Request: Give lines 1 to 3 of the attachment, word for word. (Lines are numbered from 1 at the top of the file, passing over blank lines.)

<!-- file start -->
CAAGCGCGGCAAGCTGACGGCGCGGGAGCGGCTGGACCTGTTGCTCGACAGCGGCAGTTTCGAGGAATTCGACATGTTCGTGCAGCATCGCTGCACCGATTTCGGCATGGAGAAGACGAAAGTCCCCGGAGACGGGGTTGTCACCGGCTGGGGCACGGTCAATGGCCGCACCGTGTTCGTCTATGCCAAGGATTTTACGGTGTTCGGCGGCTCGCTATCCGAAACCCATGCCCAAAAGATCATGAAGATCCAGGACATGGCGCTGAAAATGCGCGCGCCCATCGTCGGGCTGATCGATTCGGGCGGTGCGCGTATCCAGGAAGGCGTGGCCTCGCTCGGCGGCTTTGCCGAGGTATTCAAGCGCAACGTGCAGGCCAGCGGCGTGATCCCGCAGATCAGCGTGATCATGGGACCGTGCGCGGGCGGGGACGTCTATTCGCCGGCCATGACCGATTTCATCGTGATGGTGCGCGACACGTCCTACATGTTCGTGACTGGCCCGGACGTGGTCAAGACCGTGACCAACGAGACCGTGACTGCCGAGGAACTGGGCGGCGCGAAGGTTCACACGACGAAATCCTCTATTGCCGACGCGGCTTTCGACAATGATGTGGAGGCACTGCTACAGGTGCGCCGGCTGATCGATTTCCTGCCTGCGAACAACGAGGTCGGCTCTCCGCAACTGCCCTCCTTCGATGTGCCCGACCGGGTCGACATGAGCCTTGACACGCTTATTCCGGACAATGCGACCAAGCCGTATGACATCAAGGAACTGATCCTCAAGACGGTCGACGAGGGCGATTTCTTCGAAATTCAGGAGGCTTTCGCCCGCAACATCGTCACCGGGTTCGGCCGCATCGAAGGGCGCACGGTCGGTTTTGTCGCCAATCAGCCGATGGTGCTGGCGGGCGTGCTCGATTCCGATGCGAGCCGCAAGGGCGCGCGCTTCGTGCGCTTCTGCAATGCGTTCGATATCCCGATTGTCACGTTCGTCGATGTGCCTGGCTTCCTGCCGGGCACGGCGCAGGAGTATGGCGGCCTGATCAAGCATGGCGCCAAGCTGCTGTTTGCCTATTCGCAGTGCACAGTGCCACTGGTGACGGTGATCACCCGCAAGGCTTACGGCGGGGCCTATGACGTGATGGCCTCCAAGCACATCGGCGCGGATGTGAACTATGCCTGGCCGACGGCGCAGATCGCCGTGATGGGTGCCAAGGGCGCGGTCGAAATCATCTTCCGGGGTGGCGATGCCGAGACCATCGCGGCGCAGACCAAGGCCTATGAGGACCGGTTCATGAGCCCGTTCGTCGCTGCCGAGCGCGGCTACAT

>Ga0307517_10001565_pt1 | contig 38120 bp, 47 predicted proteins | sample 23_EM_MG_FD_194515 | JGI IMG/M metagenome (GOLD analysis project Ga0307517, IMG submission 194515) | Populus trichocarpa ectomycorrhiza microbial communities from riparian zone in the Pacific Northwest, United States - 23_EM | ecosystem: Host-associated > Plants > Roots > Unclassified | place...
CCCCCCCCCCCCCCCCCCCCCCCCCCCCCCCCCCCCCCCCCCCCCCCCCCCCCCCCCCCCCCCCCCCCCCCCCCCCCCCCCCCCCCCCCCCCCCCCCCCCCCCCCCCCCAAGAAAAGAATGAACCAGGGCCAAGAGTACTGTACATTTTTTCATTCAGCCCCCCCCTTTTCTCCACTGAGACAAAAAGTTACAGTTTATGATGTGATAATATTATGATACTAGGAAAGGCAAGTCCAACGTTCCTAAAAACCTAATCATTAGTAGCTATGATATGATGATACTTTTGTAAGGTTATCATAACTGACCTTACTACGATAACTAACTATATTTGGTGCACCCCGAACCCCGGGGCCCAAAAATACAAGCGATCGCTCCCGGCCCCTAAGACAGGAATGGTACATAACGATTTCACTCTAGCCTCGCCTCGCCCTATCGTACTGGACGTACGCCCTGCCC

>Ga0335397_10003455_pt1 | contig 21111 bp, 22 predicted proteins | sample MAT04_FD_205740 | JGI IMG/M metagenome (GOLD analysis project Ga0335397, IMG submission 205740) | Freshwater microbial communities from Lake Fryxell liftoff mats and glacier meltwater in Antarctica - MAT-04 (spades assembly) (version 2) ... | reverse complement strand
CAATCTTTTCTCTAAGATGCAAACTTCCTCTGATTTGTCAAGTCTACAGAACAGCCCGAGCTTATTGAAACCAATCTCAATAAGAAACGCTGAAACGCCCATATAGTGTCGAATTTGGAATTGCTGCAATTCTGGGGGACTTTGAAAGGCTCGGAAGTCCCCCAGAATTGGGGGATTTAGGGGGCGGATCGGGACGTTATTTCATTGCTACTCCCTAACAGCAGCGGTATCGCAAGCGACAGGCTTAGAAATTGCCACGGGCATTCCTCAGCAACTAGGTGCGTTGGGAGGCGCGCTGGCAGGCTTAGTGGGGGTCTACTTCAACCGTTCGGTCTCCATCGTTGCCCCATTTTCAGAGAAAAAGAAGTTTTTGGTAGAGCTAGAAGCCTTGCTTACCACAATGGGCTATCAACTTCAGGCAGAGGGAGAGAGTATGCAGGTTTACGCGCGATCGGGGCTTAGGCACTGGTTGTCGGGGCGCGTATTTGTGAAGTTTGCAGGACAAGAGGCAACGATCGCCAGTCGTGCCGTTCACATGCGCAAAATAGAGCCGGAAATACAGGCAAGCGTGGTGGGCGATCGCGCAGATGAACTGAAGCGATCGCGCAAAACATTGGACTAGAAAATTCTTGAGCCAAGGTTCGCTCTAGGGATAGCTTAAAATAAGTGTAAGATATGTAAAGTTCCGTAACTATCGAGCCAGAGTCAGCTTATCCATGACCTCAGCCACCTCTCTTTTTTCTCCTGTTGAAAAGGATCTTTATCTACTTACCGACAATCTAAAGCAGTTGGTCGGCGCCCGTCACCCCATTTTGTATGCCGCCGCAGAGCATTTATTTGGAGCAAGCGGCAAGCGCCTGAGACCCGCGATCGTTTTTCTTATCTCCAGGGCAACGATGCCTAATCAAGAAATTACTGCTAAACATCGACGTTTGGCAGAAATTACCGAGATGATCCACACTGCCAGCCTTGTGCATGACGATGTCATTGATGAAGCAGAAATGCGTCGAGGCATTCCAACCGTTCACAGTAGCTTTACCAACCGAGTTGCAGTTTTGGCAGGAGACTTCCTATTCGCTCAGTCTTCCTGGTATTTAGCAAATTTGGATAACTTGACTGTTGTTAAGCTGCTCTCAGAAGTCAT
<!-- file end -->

CAAGCGCGGCAAGCTGACGGCGCGGGAGCGGCTGGACCTGTTGCTCGACAGCGGCAGTTTCGAGGAATTCGACATGTTCGTGCAGCATCGCTGCACCGATTTCGGCATGGAGAAGACGAAAGTCCCCGGAGACGGGGTTGTCACCGGCTGGGGCACGGTCAATGGCCGCACCGTGTTCGTCTATGCCAAGGATTTTACGGTGTTCGGCGGCTCGCTATCCGAAACCCATGCCCAAAAGATCATGAAGATCCAGGACATGGCGCTGAAAATGCGCGCGCCCATCGTCGGGCTGATCGATTCGGGCGGTGCGCGTATCCAGGAAGGCGTGGCCTCGCTCGGCGGCTTTGCCGAGGTATTCAAGCGCAACGTGCAGGCCAGCGGCGTGATCCCGCAGATCAGCGTGATCATGGGACCGTGCGCGGGCGGGGACGTCTATTCGCCGGCCATGACCGATTTCATCGTGATGGTGCGCGACACGTCCTACATGTTCGTGACTGGCCCGGACGTGGTCAAGACCGTGACCAACGAGACCGTGACTGCCGAGGAACTGGGCGGCGCGAAGGTTCACACGACGAAATCCTCTATTGCCGACGCGGCTTTCGACAATGATGTGGAGGCACTGCTACAGGTGCGCCGGCTGATCGATTTCCTGCCTGCGAACAACGAGGTCGGCTCTCCGCAACTGCCCTCCTTCGATGTGCCCGACCGGGTCGACATGAGCCTTGACACGCTTATTCCGGACAATGCGACCAAGCCGTATGACATCAAGGAACTGATCCTCAAGACGGTCGACGAGGGCGATTTCTTCGAAATTCAGGAGGCTTTCGCCCGCAACATCGTCACCGGGTTCGGCCGCATCGAAGGGCGCACGGTCGGTTTTGTCGCCAATCAGCCGATGGTGCTGGCGGGCGTGCTCGATTCCGATGCGAGCCGCAAGGGCGCGCGCTTCGTGCGCTTCTGCAATGCGTTCGATATCCCGATTGTCACGTTCGTCGATGTGCCTGGCTTCCTGCCGGGCACGGCGCAGGAGTATGGCGGCCTGATCAAGCATGGCGCCAAGCTGCTGTTTGCCTATTCGCAGTGCACAGTGCCACTGGTGACGGTGATCACCCGCAAGGCTTACGGCGGGGCCTATGACGTGATGGCCTCCAAGCACATCGGCGCGGATGTGAACTATGCCTGGCCGACGGCGCAGATCGCCGTGATGGGTGCCAAGGGCGCGGTCGAAATCATCTTCCGGGGTGGCGATGCCGAGACCATCGCGGCGCAGACCAAGGCCTATGAGGACCGGTTCATGAGCCCGTTCGTCGCTGCCGAGCGCGGCTACAT

>Ga0307517_10001565_pt1 | contig 38120 bp, 47 predicted proteins | sample 23_EM_MG_FD_194515 | JGI IMG/M metagenome (GOLD analysis project Ga0307517, IMG submission 194515) | Populus trichocarpa ectomycorrhiza microbial communities from riparian zone in the Pacific Northwest, United States - 23_EM | ecosystem: Host-associated > Plants > Roots > Unclassified | place...
CCCCCCCCCCCCCCCCCCCCCCCCCCCCCCCCCCCCCCCCCCCCCCCCCCCCCCCCCCCCCCCCCCCCCCCCCCCCCCCCCCCCCCCCCCCCCCCCCCCCCCCCCCCCCAAGAAAAGAATGAACCAGGGCCAAGAGTACTGTACATTTTTTCATTCAGCCCCCCCCTTTTCTCCACTGAGACAAAAAGTTACAGTTTATGATGTGATAATATTATGATACTAGGAAAGGCAAGTCCAACGTTCCTAAAAACCTAATCATTAGTAGCTATGATATGATGATACTTTTGTAAGGTTATCATAACTGACCTTACTACGATAACTAACTATATTTGGTGCACCCCGAACCCCGGGGCCCAAAAATACAAGCGATCGCTCCCGGCCCCTAAGACAGGAATGGTACATAACGATTTCACTCTAGCCTCGCCTCGCCCTATCGTACTGGACGTACGCCCTGCCC